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I am interested in illusions, in things not being quite what they seem. I am attracted to painting because it allows me to create an illusion and simultaneously reveal the means of its production. Oil painting’s wet viscosity allows for ongoing shifting of structure; it is does not have to be “either/or,” “on/off,” “0/1.” I prefer to use paint to maximize this characteristic-- its ability to both make an image and revert to material.  
    In the subject matter of my paintings, things are often not quite what they seem: lovely interiors, on closer consideration, lead to disquieting seduction; wallpaper details, luscious statuary, give way to recognition of issues of power and subjugation. I try to make work that has beauty to attract and complexity to sustain observation.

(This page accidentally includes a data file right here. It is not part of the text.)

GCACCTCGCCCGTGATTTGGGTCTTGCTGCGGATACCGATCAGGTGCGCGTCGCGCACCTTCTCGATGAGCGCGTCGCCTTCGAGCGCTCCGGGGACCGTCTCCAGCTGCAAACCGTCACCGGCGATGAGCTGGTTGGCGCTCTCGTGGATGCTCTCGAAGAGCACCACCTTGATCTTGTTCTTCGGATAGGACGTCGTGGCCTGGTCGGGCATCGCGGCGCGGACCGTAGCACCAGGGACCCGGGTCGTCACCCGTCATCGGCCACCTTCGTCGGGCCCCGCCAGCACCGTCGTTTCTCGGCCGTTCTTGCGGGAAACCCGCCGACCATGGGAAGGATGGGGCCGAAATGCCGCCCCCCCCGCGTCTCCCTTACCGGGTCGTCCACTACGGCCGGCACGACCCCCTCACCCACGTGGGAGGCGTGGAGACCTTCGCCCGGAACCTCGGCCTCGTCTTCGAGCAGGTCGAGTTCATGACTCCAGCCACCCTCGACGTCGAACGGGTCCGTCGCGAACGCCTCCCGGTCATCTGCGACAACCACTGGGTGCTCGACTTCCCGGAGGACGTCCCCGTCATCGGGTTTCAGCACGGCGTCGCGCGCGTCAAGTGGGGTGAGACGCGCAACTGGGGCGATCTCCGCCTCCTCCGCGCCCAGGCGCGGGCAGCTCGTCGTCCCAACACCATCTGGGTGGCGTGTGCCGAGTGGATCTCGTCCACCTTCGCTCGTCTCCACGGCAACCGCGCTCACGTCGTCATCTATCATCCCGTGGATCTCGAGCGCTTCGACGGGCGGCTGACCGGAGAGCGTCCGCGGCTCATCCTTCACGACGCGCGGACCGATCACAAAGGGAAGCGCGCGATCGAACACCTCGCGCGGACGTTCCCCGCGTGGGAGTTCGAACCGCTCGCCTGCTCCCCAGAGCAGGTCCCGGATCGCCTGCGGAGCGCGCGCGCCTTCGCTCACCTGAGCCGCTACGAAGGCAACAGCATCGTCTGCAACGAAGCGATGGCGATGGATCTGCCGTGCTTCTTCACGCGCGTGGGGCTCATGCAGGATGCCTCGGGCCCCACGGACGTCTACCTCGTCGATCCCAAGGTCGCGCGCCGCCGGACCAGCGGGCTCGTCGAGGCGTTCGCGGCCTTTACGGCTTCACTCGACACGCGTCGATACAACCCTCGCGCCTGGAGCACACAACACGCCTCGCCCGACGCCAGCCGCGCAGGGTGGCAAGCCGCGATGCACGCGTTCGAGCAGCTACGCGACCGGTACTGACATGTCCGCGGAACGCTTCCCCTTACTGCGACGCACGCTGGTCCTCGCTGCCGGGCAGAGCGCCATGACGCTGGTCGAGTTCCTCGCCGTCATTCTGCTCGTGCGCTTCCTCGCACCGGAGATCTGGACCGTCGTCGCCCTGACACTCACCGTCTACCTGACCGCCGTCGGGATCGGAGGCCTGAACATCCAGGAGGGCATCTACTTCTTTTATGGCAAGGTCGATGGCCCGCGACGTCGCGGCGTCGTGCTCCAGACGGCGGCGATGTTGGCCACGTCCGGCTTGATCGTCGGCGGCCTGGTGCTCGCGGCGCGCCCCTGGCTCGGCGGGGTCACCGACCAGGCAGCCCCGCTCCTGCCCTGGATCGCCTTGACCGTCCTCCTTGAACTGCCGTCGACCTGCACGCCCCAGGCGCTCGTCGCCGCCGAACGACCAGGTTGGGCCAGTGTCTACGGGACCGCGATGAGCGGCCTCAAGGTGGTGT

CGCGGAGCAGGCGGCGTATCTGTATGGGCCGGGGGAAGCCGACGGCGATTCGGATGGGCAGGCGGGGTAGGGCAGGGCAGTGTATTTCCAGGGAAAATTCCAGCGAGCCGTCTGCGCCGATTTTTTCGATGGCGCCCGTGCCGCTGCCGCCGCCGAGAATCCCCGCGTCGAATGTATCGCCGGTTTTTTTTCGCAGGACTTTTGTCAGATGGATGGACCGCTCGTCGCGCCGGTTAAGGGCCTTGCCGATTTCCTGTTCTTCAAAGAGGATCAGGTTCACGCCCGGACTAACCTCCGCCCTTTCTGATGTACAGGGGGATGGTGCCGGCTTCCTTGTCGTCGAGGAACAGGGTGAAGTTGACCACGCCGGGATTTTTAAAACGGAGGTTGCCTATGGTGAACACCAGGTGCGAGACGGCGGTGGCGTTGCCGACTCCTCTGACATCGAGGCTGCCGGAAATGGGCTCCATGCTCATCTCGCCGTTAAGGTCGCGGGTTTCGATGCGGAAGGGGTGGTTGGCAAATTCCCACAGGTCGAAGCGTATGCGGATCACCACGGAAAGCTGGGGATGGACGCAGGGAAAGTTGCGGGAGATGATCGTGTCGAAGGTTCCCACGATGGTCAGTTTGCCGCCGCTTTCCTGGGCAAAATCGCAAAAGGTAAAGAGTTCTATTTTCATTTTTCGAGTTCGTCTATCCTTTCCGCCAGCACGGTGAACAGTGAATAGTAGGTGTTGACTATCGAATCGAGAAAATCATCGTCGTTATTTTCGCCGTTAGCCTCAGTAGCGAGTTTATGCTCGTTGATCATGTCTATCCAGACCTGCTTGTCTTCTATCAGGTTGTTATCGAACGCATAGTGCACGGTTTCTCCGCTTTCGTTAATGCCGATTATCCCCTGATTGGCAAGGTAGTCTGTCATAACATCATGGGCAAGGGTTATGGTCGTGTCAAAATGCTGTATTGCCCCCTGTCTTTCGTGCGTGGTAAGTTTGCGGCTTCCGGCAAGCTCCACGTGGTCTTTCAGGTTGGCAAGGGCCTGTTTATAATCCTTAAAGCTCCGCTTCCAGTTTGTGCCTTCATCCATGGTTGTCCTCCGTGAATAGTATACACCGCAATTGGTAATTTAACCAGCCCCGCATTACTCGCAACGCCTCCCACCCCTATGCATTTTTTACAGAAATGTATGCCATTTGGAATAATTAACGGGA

For about eight years, I have been examining fantasies presented in popular magazines. Currently, my paintings are based on photographs of interiors from high-end shelter magazines (Architectural Digest, Nest, etc.) These interiors present us with a fantasy of materialist beauty.
    These commercial images are compelling subjects for my painting because they reveal much about our consumptive desires. I am interested in what these fantasies reveal upon closer inspection and in what is veiled in seduction.
    My work has shifted emphasis from more formal concerns of the interior space towards an = increased focus on the contents of the interiors themselves. “Virginal” portraits, “exotic” bric-= a-brac, male statuary with excessive musculature, colonial plantation wall-paper, etc., are “hidden” images. Used for decorative purposes, these images and their connotations are overlooked within the glamour and luxury of the fantastic rooms. Most recently, my paintings deal with these figures in an increasingly direct way.